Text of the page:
Researchers have discovered a molecular switch that explains, at least in part, how some fast-growing prostate cancers become resistant to hormone treatment, a new study conducted in human cell cultures and mice finds. The results were presented at The Endocrine Society’s 95th Annual Meeting in San Francisco.
A factor not normally found in the prostate, called Steroidogenic Factor 1, stimulates production of new steroid hormones and increases cell multiplication to fuel growth of the tumor, researchers from the University of Wisconsin-Madison, found.
“This breakthrough exposes a potential biological marker and critical therapeutic target for the prevention or treatment of deadly prostate cancer,” said the study’s principal investigator, Joan Jorgensen, DVM, PhD.
Men with prostate cancer that has recurred or has spread outside the prostate routinely receive androgen deprivation therapy, which blocks the action of the male hormones and shrinks the tumor. This castration occurs with medications or, less often, through surgical removal of both testes, which make the steroid hormones. Although initially effective, this hormone-blocking treatment eventually stops working in most patients, and the cancer becomes deadly, Jorgensen said. This type of cancer is called castration-resistant prostate cancer.
Research evidence suggests that prostate cancer cells acquire the ability to produce their own steroids that promote the aggressive growth of the tumor, but the mechanism that causes this steroid synthesis was unclear, according to Jorgensen.
Steroidogenic Factor 1 is a transcription factor, or protein that binds to the genes. It is required for cell survival and cell proliferation during development and is necessary to stimulate steroid synthesis during development and in adulthood, Jorgensen said. Her group found that this factor is expressed in prostate cells only in samples of castration-resistant prostate cancer.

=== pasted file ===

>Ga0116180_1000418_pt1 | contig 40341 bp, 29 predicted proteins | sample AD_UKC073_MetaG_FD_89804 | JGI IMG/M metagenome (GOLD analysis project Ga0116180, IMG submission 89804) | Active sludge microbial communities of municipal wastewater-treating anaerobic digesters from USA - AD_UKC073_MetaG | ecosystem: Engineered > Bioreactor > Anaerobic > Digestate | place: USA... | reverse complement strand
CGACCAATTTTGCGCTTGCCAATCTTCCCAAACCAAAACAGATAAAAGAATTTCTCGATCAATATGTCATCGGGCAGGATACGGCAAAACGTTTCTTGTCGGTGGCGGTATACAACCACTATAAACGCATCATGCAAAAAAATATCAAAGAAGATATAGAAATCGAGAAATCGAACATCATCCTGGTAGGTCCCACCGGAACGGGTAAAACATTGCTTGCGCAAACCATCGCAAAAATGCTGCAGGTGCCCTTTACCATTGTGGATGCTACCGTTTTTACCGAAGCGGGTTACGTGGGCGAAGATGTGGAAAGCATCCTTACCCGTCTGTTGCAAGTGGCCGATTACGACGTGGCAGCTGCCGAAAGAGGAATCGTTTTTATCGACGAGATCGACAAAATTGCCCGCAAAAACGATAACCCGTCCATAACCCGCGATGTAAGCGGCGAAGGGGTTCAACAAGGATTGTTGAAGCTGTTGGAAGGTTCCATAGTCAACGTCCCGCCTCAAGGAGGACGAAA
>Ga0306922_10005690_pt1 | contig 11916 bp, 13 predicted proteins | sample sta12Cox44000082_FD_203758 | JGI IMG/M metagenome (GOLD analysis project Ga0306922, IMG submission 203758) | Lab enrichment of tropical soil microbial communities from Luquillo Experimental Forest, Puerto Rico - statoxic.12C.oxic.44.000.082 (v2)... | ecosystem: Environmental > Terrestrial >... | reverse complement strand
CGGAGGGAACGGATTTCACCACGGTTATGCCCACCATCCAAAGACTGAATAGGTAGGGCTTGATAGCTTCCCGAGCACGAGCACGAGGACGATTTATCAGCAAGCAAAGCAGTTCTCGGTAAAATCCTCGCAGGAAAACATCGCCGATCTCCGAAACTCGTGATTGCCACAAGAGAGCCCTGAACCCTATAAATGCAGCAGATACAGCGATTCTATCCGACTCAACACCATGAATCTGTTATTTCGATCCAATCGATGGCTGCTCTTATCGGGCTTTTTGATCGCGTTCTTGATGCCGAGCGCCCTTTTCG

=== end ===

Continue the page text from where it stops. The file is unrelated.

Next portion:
The group conducted several studies, which received funding from the University of Wisconsin-Madison Graduate School and a training grant from the National Institutes of Health. In one study, the researchers used a human cell line of an aggressive prostate cancer model. Cells with “knockdown,” or repression, of Steroidogenic Factor 1 expression exhibited decreased steroid production and had problems with cell growth, compared with cancerous prostate cells with normal levels of the factor, the authors reported. When the investigators forced the expression of Steroidogenic Factor 1 in benign prostate cells, the result was increased steroid production and cell growth, she said.
Finally, 12 castrated male mice, which replicate the environment of a patient with treatment-resistant cancer, received transplants of the cultured human prostate cancer cells that were either normal (controls) or deficient in Steroidogenic Factor 1. The results showed that repressing Steroidogenic Factor 1 led to much smaller tumors than the controls had, Jorgensen said.
Steroidogenic Factor 1 likely is one of many molecular switches in the growth of castration-resistant prostate cancer, but Jorgensen said it appears to be an important one.
“This new knowledge eventually will enable us to design more personalized therapy regimens to attack aggressive castration-resistant prostate cancer using established treatments along with agents that block Steroidogenic Factor 1,” she said.
The Endocrine Society